Posted on June 13, 2016 · Posted in Linguistics

When we talk about the English language, we’re usually referring to one of two forms of English. Quite often, this is British English. After all, the English language evolved in England! However, at other times we may be referring to American English, quite simply because the United States has the largest population of native English speakers in the world. But we often hear ‘what about us?’; a call from English speaking countries, or countries where English is an official language, that are largely forgotten about when discussing the development, growth, or evolution of English. While overlooked, these countries have some pretty interesting stories to tell about their own versions of the language…


Australian English is perhaps one of the most varied versions of the language. Not only are there definite Aboriginal influences (‘dingo’, for example, taken from the aboriginal word ‘tingo’, meaning ‘camp dog’), but due to Australia’s history receiving convict ships from the United Kingdom, we can also see aspects of Irish, Scottish, and Welsh. When compared to other versions, spellings are typically very close to British English (‘colour’), and yet vocabulary more closely resembles American English (‘zucchini’).

New Zealand

It is perhaps not surprising to learn that New Zealand English is very similar to Australian English. The language was formed from the Australian version, so again is very heavily influenced by Irish, Scottish, and Welsh, but there’s also an unmistakable Maori aspect, too. Most notably, many natural and cultural terms have been borrowed from the Maori language, and it is reported that incorporation of Maori terms has been increasing thanks to recent revival efforts, particularly across the North Island.


Canadian English has two primary influences. The first, of course, is American English. Proximity has meant that the two countries have long shared a very close relationship. The second is British English. After all, Britain and Canada are both part of the British Commonwealth. Phonetically, Canadian English is very close to American English, although we do see differences in spelling, with words such as ‘colour’ and ‘theatre’. Vocabulary can also be a little on the British side, with ‘pop’ instead of ‘soda’ for example.


Officially known as Hiberno-English, Irish English is very, very closely related to British English, displacing Irish as the dominant language. One of the most fascinating distinctions between British English and Irish English, however, is that Hiberno-English incorporates many archaic terms, largely from Old or Middle English. It’s not unusual, for example, to hear ‘press’ instead of ‘cupboard’ in Ireland. Additionally, the accent, local dialects, and colloquialisms help to make this version quite unique.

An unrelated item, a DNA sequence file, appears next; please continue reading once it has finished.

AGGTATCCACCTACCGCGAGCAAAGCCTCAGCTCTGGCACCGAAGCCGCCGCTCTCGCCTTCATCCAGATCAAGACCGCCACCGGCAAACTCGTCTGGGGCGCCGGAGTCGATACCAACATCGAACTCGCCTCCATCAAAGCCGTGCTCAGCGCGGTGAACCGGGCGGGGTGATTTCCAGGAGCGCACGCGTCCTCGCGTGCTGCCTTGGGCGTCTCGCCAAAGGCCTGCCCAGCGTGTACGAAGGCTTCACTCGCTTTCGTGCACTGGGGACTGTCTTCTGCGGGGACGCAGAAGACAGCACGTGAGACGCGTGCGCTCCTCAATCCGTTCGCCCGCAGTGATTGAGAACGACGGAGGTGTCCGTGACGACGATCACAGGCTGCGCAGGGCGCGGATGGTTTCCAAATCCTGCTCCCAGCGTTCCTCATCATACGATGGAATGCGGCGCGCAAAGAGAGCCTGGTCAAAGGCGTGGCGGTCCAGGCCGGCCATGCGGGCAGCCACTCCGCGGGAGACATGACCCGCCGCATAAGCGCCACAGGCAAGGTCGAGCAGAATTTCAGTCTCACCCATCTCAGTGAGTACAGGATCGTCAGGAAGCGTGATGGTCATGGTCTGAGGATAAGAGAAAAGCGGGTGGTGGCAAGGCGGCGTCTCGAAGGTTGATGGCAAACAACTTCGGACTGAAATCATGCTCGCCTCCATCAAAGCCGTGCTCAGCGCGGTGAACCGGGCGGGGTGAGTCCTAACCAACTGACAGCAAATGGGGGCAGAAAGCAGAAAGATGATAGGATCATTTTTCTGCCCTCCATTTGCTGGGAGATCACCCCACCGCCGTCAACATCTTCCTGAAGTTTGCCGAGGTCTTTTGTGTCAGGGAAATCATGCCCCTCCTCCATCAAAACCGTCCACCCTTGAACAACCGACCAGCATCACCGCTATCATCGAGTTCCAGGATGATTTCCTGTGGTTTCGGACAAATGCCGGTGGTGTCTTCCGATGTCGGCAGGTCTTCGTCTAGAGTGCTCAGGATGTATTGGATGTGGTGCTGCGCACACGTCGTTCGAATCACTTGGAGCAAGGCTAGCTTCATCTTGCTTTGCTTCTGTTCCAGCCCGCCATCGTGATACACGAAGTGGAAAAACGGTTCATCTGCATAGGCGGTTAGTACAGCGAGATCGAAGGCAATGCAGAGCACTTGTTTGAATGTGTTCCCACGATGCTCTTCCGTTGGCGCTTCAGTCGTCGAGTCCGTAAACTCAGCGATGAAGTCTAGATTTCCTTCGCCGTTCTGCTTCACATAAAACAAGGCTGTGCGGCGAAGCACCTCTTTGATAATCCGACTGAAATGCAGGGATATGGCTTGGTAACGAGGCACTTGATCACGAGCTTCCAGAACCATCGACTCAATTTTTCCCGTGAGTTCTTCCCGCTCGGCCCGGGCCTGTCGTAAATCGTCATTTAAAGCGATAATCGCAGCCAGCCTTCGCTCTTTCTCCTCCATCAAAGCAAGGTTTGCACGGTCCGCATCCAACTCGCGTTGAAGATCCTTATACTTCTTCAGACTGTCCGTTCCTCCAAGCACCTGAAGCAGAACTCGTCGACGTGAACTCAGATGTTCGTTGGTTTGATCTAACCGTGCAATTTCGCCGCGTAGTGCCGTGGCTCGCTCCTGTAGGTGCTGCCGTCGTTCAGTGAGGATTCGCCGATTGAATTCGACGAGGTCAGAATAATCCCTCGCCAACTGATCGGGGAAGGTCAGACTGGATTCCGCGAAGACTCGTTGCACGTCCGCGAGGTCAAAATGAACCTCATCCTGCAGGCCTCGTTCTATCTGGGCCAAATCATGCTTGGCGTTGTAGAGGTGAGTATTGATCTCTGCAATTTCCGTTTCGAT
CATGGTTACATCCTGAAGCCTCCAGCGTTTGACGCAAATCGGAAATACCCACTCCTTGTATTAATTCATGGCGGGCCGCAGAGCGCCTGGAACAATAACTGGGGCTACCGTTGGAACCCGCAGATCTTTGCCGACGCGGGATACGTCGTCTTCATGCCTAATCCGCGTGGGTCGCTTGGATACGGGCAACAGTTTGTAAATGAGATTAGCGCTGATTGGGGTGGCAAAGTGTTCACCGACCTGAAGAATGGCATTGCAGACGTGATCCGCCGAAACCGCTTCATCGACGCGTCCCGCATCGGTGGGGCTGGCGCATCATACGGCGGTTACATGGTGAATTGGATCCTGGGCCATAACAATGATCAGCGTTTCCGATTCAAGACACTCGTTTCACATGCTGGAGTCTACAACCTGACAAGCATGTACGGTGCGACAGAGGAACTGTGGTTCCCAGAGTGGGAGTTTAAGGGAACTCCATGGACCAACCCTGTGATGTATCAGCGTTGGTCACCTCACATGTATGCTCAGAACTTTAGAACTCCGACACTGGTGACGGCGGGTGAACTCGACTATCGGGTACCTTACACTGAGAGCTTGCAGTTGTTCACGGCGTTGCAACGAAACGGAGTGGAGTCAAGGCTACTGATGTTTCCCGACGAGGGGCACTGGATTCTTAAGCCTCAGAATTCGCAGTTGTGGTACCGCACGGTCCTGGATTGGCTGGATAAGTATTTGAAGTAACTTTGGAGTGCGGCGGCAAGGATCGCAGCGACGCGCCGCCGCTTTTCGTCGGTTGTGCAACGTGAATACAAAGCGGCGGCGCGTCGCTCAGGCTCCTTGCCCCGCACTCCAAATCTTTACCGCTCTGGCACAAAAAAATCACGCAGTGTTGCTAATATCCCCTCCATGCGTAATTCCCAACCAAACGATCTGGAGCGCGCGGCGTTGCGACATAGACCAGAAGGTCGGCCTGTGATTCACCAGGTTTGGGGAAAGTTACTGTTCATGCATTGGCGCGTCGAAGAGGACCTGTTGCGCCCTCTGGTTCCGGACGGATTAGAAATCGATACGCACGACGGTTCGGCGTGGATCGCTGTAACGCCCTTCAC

As a former British colony, we can expect Jamaican English to be similar to British English, right? Well, it’s not quite as closely related as you may think. While there are, of course, very many British English influences, we can’t ignore Jamaica’s proximity to the United States, and, more importantly, how access to American culture (TV shows, movies, etc) has become easier in recent years. Jamaican English is a proper mashup. It’s a world where people pack the ‘trunks’ of their cars to head off on ‘holiday’.


Now this is where things get really interesting. English is an official language of Singapore, following the years spent under British rule, yet unlike Jamaica, Singapore is not in close proximity to other English speaking countries (the nearest place where English is a first and official language being Australia). So what we’ve got with Singapore is a primarily British English dialect, that’s often interspersed with aspects of Malay, Mandarin, and Tamil, producing one of the most diverse forms of the English Language.

The English Language is spoken as an official language in more places than we often think, and it can become very easy to separate the language into simple British English and American English. It’s a much more complex language than we realize, which is why it’s often essential to carefully consider your audience – and language variant – when writing or translating work for international clients.